[ntp:questions] Making ntpd tweak a TCXO

Mark Haun mark at hau.nz
Thu Jan 28 17:50:13 UTC 2016

Thanks everyone for the replies.

It was suggested off-list that I hack the Linux adjtime implementation to do
what I want (tweak the TCXO instead of changing the kernel tick increment),
so NTP would work as normal.  That may be the simplest solution.

Someone over at time-nuts suggested that the TCXO would be a good candidate
for a "precision hardware clock" driver, part of the Linux PTP
infrastructure.  That is designed for the IEEE time-sync standard running
over a network, but the PHC support is designed specifically for
disciplining local clocks from a userspace program.  Which is what I need to
do.  The TCXO clock would not even need to be used as the Linux system
clock.  But I still need to find a way of accurately stamping the ADC
samples in wall-clock time.

A few comments:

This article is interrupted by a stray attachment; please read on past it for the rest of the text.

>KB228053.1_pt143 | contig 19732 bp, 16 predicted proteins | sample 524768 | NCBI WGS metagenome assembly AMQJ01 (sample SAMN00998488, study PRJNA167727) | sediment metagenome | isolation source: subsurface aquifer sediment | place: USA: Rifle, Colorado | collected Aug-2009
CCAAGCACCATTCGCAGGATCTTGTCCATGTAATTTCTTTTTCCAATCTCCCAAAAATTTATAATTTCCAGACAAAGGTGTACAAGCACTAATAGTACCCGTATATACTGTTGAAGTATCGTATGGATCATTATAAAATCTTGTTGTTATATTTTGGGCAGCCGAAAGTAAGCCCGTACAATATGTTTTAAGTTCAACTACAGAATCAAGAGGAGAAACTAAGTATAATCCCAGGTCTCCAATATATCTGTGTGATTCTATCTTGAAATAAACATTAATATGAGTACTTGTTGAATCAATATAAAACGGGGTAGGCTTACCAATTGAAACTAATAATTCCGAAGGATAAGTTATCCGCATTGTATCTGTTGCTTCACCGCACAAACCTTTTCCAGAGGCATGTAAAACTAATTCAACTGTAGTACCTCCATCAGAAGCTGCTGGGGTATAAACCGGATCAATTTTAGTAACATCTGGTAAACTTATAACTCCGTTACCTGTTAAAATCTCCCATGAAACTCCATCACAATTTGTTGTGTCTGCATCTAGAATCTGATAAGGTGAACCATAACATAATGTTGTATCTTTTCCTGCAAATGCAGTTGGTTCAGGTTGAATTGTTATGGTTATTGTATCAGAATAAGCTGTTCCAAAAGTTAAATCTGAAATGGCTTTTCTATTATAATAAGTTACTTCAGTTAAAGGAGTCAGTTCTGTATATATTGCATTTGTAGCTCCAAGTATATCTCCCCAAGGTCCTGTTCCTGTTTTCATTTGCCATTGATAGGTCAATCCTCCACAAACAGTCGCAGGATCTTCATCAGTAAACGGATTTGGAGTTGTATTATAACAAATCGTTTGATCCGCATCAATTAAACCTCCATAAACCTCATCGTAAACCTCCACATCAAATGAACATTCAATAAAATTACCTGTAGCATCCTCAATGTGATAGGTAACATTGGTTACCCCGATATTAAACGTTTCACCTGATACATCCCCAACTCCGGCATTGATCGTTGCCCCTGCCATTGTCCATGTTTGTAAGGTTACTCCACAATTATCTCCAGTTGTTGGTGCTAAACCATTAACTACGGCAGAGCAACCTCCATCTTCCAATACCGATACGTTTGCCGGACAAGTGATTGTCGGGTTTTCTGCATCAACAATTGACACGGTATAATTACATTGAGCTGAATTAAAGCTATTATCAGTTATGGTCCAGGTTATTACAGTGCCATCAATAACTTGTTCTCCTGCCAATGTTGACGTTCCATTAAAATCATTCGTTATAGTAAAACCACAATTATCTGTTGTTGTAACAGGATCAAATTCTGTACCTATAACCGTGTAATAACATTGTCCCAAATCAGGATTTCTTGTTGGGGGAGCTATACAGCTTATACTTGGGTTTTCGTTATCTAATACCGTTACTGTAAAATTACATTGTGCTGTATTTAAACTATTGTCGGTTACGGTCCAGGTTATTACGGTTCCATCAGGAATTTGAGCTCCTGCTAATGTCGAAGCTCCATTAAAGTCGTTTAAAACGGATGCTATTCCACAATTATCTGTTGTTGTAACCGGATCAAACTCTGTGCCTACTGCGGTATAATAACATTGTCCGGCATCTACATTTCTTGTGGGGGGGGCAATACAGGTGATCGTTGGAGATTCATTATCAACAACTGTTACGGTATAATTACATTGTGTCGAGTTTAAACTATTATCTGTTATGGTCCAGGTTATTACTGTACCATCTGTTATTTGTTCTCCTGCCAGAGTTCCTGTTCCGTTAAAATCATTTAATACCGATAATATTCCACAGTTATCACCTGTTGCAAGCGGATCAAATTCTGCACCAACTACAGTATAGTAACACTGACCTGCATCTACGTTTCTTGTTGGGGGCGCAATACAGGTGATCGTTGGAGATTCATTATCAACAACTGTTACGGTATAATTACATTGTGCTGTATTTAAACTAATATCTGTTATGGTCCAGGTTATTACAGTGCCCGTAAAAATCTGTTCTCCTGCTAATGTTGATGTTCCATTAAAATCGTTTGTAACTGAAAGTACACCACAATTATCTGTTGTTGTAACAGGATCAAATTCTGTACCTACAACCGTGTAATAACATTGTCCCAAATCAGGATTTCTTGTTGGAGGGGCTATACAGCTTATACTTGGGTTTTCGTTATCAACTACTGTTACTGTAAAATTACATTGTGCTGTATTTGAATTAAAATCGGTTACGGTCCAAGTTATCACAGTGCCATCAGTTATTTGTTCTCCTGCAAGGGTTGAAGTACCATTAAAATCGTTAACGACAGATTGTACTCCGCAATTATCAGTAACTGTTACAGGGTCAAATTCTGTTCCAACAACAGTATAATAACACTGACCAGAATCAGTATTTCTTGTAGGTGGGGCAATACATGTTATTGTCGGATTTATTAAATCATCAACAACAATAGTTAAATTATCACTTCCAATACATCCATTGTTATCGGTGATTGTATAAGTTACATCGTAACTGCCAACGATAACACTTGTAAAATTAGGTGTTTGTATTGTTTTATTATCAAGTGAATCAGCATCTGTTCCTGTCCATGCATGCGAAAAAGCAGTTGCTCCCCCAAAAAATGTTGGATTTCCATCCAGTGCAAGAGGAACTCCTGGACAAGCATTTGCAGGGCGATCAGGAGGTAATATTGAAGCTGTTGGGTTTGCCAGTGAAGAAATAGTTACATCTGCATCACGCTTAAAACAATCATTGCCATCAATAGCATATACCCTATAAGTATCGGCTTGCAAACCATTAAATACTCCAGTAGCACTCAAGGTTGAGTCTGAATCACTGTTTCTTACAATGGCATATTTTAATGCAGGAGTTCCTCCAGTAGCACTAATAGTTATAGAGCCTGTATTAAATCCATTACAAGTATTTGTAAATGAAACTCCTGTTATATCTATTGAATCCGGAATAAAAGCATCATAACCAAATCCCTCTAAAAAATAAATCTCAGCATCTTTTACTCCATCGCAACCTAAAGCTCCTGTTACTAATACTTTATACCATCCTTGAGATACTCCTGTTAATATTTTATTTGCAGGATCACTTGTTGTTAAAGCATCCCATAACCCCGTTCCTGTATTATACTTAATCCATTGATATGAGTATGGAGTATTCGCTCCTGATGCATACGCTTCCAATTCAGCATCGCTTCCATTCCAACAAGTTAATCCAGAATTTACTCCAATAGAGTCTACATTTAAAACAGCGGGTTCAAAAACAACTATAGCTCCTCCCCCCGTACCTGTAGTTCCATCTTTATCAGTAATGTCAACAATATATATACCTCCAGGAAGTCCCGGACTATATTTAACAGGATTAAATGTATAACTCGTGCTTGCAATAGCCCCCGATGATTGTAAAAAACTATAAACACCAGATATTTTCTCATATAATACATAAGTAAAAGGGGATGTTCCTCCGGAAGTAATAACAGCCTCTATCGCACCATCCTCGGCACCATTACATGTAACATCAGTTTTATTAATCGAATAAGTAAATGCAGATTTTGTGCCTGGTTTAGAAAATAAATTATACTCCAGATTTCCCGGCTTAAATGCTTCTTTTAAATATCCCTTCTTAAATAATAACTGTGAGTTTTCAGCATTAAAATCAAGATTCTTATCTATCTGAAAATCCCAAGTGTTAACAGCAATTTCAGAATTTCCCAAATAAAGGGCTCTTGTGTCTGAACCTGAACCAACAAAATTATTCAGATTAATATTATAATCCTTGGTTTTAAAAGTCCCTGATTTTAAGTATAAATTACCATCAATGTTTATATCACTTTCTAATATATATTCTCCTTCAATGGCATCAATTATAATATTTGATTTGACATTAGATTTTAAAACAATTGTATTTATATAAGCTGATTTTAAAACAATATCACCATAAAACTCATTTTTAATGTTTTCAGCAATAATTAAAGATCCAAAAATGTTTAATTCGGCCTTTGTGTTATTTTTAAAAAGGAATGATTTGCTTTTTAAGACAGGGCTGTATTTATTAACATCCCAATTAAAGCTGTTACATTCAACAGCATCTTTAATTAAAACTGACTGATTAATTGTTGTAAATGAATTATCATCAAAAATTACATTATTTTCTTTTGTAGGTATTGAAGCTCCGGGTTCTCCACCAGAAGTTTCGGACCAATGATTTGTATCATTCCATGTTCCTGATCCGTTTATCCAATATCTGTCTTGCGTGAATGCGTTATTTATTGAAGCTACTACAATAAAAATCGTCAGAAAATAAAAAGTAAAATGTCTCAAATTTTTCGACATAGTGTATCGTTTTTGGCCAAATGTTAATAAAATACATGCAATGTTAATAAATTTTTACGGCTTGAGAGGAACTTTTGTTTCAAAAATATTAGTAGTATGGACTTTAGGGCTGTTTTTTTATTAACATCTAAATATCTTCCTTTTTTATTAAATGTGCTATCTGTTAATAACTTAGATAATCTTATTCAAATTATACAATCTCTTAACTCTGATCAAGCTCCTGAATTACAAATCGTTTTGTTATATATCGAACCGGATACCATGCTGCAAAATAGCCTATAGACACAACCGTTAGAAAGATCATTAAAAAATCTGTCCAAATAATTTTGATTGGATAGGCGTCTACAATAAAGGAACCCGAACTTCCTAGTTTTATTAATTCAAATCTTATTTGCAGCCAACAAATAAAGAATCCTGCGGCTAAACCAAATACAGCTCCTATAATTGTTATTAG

Hal Murray [hmurray at megapathdsl.net] wrote:
> I don't think servoing out the drift will do what you want.  Suppose your 
> TCXO slows down a bit.  After a while, ntpd notices, tweaks the drift, then 
> you notice, and adjust it to go the right speed.  But during that time, the 
> clock was running a tiny bit slow so you lost a fraction of a cycle.

Fair enough... I have been assuming that the frequency deviation is a
zero-mean process, the integral of which will converge to zero over long
periods.  That does ignore the initial error.

> I'm assuming your TCXO is driving your A/D.

Yes.  It spits out samples at a rate f_osc / 240000 = 60 Hz.  My ultimate
task is to timestamp these samples in such a way that there are compressions
and dilations in the time scale, but no discontinuities.

About PWM to trim the TCXO:  This is a fairly sophisticated processor
(AM355x) with a lot more complexity than a typical microcontroller.  I am
sure that any of the clocks one gets out of the chip, including the PWM
signals, will have troublesome jitter from a time-nut perspective.  It seems
unlikely to me, though, that this noise would exceed (or approach) one LSB
of the PWM duty-cycle adjustment.  That adjustment gives me 10 or 11 bits
already, which theoretically gets into the single-digits ppb range on the
TCXO.  This is vast overkill for a $3 oscillator whose short-term
instability will dwarf such tiny deviations. 


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